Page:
Public education, always a contentious political issue since the advent of No Child Left Behind and Race to the Top, not to mention skyrocketing student debt, has been in the news a lot more than usual as of late. The American Federation of Teachers made news back in July for its controversial early endorsement of Hillary Clinton. Its larger cousin, the National Education Association, has just provoked more controversy by also endorsing Hillary Clinton. Unlike in past presidential elections, both the AFT and NEA endorsements have been criticized as ignoring the will of rank-and-file teachers.
Countless teachers support Clinton’s populist challenger, U.S. Senator Bernie Sanders (I-VT), and feel that the leadership boards of both the AFT and the NEA have acted in haste. The endorsements are not surprising: Clinton, a former U.S. Senator (D-NY) and U.S. Secretary of State, is a widely-known Washington power player who has locked up virtually all mainstream Democratic support. The awkward differences between the feelings of union leadership boards and the feelings of rank-and-file members are creating a narrative that plays to Bernie Sanders’ strengths.
Teachers, long known for being subjected to the whims of top-down reforms, are again being subjected to top-down directives against their will. When union leadership decides to hastily endorse Hillary Clinton without addressing dissent within the ranks, its smacks of nepotism and cronyism. It reeks of a backroom deal.
The news that Secretary of Education Arne Duncan is stepping down in December, and that his replacement is just as controversial to teachers, only adds to the ire of classroom educators.
As a teacher, I want Bernie Sanders to seize this opportunity to advocate in favor of empowering rank-and-file teachers. He should mention that union leadership is operating independently of teachers’ wishes and failing to address discontent within the ranks. He should vocally break with the Obama administration and its focus on standardized testing and tying teacher evaluations to test scores. With his powerful and optimistic goals in regard to higher education, Sanders should seize the opportunity to champion teacher empowerment.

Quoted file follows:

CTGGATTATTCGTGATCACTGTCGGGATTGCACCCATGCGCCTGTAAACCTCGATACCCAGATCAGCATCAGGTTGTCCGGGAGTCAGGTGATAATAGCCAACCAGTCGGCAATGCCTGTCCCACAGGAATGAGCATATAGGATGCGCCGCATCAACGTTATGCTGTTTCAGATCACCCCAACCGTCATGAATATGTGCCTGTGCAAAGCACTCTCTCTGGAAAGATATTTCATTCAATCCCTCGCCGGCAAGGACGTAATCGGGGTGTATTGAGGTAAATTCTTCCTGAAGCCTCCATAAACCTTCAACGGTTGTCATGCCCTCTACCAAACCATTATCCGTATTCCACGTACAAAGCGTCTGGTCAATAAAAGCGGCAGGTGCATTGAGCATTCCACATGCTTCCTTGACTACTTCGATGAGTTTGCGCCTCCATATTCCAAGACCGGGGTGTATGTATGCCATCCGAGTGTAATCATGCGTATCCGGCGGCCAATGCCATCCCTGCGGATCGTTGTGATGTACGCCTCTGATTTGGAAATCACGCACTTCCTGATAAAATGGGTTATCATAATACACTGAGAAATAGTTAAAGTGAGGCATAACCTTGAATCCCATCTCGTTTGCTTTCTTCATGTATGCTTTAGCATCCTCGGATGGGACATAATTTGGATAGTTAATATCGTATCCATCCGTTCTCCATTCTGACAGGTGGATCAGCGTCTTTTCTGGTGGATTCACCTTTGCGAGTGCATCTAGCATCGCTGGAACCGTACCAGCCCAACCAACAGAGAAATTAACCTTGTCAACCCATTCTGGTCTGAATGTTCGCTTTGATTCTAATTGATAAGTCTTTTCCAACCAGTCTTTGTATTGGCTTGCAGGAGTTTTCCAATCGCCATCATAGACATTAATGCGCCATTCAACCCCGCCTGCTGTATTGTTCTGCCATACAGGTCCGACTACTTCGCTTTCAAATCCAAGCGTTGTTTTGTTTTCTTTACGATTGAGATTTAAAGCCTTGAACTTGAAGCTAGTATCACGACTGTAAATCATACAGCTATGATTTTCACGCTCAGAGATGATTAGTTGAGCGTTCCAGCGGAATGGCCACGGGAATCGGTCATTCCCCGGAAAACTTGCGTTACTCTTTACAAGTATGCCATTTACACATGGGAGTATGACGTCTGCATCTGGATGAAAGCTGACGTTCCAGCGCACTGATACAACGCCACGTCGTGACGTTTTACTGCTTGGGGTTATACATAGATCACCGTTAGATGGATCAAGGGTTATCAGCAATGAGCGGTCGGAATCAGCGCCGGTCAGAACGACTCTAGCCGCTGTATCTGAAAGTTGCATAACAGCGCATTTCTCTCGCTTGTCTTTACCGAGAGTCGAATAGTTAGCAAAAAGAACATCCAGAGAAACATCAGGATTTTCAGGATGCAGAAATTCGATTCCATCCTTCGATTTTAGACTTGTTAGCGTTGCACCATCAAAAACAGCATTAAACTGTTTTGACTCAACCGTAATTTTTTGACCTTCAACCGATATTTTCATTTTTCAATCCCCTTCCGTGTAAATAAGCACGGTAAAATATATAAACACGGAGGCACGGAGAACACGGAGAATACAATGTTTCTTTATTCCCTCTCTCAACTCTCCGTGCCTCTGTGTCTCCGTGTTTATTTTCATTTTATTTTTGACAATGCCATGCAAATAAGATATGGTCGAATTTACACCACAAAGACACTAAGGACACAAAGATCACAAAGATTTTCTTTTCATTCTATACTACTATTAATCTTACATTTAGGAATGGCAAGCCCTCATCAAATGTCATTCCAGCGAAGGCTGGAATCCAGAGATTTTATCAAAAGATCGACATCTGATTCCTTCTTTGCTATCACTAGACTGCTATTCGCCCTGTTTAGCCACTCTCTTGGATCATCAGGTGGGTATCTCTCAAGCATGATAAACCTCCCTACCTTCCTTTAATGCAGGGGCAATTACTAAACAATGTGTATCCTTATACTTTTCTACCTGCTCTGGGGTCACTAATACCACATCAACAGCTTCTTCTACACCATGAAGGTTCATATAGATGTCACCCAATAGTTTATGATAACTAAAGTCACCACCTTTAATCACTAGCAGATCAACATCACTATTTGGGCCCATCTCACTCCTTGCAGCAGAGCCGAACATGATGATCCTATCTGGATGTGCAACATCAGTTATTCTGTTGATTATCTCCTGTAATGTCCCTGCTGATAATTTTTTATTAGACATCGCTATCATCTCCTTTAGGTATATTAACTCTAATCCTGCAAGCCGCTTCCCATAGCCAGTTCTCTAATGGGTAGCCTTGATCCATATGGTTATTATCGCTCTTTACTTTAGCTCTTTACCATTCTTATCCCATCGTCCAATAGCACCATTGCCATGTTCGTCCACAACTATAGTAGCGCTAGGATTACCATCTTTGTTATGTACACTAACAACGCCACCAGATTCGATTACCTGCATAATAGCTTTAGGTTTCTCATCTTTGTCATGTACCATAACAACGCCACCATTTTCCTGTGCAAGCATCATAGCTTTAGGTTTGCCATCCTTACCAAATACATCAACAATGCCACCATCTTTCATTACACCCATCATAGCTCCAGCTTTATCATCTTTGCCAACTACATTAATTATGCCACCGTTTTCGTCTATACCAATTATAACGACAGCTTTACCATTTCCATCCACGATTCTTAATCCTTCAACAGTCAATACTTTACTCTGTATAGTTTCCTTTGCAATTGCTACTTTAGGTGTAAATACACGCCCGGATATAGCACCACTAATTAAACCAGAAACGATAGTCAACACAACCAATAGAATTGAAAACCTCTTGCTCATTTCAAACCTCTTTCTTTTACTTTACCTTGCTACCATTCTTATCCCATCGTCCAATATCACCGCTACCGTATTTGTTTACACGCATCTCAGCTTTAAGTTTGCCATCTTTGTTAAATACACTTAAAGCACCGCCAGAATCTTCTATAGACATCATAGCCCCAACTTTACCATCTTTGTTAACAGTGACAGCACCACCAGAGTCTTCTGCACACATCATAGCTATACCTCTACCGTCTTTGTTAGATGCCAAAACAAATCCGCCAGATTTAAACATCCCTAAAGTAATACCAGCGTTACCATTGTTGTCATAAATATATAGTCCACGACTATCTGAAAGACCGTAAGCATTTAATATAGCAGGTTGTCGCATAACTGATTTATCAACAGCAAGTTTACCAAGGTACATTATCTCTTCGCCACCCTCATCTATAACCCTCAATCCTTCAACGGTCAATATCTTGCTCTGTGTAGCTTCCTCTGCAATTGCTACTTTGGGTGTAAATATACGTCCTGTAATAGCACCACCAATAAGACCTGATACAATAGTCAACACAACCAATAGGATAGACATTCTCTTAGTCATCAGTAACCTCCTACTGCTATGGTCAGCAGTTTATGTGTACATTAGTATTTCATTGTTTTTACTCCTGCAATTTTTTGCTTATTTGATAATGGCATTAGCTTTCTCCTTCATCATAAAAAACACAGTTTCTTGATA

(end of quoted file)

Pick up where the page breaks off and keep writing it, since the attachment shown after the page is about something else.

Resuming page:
K-12 teachers and college instructors must be fairly compensated and treated as skilled professionals. They should be respected and valued, not scapegoated. Education is neither a commodity nor a guarantee: It is a process that everyone has a right to undertake, regardless of ability to pay, but for which they must work. This is what teachers want. We want a candidate who will vociferously argue for what we, as classroom teachers, want. At both the K-12 and the college levels, we need a president who supports education, not data-driven “results” that have led to rampant grade inflation and a decline in graduates’ critical thinking skills.
With union boards handing early endorsements to Hillary Clinton without letting rank-and-file members discuss the other candidates, teachers’ demands are not being heard. As a progressive populist, Bernie Sanders must protest these closed-door decisions. The recent events concerning the AFT, NEA, and Department of Education should give him several powerful talking points at the Democratic debates on October 13. Decisions concerning millions of classroom teachers, instructors, lecturers, and professors are not being made in consultation with them.
When she is questioned about the merits of these closed-door endorsements and how she plans to truly advocate for classroom educators, Clinton will wither at the debate podium.
Educators are not happy, and Bernie Sanders needs to seize the opportunity to champion our cause. We will stand in legion with him. As a high school economics teacher who fully supports tuition-free higher education for qualified students and universal health care for all citizens, I want Bernie Sanders to stand up to the status quo being entrenched by the AFT, NEA, Department of Education, and Hillary Clinton.